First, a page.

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Saturday, April 28, 2012

Art of the Engine

Exterior body contouring and brightwork, surfacing and intake openings, wheels and tires --are only parts of the full ensemble. Everything must work properly, mechanically, experientially, artistically. Enzo Ferrari understood this principle thoroughly, in stark counterpoint to how a car is typically considered: "I don't sell cars; I sell engines. The cars I throw in for free since something has to hold the engines in."

While forging a brand in the late 1940s, in developing the iconic Colombo Tipo 125 V12, Enzo brought into his own sphere of mythology and renown the influence of his predecessors: Packard, Auto Union, and Alfa Romeo --all with V12s at a time before Scuderia Ferrari constructed its own signature motor cars. Although not new in concept before being borne into the red cars, it was to become the most widely regarded engine identity when referring to a certain automaker: Hence, Ferrari = V12.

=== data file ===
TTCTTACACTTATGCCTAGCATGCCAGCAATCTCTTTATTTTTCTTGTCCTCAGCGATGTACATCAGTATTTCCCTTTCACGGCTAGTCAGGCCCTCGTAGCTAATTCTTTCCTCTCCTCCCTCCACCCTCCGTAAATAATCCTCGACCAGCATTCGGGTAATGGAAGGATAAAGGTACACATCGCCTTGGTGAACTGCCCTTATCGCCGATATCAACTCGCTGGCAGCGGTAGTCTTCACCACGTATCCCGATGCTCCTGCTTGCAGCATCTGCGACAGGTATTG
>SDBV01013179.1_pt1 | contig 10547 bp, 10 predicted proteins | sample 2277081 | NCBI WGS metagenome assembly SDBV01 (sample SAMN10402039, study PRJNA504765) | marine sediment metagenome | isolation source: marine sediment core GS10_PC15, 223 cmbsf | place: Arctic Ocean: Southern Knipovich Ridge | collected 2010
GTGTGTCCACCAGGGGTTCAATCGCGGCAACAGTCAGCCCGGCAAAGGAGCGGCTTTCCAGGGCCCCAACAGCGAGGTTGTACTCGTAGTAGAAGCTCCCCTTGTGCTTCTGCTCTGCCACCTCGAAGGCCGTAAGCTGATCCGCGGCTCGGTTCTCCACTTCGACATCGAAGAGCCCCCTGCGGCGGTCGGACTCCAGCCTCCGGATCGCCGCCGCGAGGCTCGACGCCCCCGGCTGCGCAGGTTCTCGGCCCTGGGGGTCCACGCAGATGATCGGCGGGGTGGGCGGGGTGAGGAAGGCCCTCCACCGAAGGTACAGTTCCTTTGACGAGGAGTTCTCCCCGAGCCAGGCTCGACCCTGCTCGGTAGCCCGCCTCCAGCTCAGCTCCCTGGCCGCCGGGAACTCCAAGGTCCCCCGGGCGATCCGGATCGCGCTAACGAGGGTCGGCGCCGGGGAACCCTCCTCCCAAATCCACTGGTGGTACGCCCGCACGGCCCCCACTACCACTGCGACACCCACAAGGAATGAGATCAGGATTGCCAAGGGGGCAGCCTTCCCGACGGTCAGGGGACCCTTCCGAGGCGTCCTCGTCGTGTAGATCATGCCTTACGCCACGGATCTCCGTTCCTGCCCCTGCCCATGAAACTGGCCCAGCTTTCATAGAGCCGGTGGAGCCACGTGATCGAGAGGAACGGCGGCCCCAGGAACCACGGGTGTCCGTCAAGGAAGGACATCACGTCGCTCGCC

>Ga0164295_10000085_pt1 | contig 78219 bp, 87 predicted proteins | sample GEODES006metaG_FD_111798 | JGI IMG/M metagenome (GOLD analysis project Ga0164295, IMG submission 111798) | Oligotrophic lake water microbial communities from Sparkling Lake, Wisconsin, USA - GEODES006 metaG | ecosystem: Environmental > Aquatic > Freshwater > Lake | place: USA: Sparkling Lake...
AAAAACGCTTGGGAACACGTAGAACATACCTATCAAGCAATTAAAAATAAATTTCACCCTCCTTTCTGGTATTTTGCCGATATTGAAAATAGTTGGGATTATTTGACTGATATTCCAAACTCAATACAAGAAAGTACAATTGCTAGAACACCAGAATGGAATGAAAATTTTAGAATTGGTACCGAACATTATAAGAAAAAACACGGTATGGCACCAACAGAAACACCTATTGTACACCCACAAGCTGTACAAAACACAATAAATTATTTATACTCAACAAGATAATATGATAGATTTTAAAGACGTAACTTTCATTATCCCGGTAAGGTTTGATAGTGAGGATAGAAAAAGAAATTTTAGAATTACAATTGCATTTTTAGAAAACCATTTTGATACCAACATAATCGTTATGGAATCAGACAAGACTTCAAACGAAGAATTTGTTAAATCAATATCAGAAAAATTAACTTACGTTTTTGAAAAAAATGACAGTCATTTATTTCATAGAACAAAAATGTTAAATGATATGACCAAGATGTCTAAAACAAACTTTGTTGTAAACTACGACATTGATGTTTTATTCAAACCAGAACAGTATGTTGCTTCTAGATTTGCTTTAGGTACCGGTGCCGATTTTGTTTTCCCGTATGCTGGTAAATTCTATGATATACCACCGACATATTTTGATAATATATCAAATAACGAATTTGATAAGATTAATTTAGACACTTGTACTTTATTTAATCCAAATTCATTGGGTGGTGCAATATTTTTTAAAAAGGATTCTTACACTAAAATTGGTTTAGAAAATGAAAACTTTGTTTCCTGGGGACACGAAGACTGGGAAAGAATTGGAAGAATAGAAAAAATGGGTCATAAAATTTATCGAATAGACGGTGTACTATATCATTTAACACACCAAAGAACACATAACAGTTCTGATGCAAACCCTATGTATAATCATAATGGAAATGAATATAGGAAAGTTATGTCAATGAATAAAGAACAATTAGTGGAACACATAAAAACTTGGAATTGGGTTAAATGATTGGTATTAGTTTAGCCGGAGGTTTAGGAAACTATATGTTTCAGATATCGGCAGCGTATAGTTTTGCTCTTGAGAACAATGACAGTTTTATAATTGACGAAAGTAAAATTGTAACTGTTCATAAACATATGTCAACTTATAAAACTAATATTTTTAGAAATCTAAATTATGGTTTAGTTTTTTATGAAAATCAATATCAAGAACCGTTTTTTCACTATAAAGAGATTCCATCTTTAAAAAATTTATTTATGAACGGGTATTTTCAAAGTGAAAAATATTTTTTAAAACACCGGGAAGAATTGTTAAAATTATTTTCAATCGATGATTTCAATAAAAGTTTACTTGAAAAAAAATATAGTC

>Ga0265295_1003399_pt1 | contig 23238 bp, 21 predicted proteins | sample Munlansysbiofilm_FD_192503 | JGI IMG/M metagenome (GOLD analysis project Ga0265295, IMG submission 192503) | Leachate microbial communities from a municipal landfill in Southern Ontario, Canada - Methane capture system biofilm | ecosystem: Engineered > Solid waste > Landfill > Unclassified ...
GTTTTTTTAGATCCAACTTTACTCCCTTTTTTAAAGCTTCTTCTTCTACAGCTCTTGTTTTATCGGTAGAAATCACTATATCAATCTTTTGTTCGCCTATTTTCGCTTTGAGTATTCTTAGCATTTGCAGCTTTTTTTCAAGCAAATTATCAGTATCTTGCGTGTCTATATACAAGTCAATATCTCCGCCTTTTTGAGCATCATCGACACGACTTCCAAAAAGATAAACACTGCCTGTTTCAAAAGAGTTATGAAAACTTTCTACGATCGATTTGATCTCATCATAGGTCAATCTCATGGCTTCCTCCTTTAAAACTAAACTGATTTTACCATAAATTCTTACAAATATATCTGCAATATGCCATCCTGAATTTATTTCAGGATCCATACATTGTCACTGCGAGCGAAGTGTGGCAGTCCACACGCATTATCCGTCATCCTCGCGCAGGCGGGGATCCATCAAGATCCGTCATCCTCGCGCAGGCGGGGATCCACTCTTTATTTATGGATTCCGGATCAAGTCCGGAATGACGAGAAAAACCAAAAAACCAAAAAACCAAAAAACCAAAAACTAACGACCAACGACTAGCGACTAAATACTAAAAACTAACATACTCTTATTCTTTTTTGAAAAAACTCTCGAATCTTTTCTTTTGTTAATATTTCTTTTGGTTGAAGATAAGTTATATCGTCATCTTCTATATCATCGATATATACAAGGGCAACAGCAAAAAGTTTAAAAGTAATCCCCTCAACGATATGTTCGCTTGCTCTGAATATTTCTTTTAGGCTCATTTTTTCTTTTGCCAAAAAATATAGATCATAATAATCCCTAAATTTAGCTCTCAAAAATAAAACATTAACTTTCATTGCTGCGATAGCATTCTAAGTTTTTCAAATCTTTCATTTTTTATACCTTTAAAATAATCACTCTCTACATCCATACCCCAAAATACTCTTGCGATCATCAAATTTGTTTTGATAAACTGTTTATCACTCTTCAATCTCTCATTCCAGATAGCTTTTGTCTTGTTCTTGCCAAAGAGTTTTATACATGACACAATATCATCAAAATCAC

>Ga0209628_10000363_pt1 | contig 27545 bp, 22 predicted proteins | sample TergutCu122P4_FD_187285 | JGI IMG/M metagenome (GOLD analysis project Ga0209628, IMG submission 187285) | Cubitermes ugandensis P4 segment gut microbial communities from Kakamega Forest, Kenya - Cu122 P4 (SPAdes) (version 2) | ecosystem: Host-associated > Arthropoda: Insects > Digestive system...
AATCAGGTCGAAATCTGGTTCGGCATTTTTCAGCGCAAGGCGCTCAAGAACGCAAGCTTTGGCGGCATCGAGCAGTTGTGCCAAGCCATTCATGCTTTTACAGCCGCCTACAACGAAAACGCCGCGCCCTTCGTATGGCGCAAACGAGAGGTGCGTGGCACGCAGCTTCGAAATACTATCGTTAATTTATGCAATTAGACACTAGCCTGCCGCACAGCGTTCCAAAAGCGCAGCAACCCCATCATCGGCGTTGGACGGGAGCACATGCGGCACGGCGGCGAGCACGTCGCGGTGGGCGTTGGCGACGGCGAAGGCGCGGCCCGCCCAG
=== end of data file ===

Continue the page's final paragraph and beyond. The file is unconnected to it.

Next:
Continuing as iterations in the fabulously successful 250 series cars, lasting through Ferrari's 1960s heyday, up to the 412 series of the 1980s, the Colombo V12 depicted here (above) is being inspected for service under the hood a 250 GTO --a 2953cc Tipo 168. Like a string of pearls, the row of six 2bbl Weber carburetors dresses the 300 horsepower heart of the car --the functional jewelry and motive power behind the Art of the Engine.


  1. Good read and another beautiful illustration!

  2. I wouldn't even wonder why Ferrari engines perform so well. These engines were truly made with passion and dedication by the manufacturers of these brands. Those qualities may be one of the reasons why Ferrari is still considered as one of the top echelons in the auto industry.

  3. Thank you, Martha. I agree with you. Ferrari engines are a merging of art and science.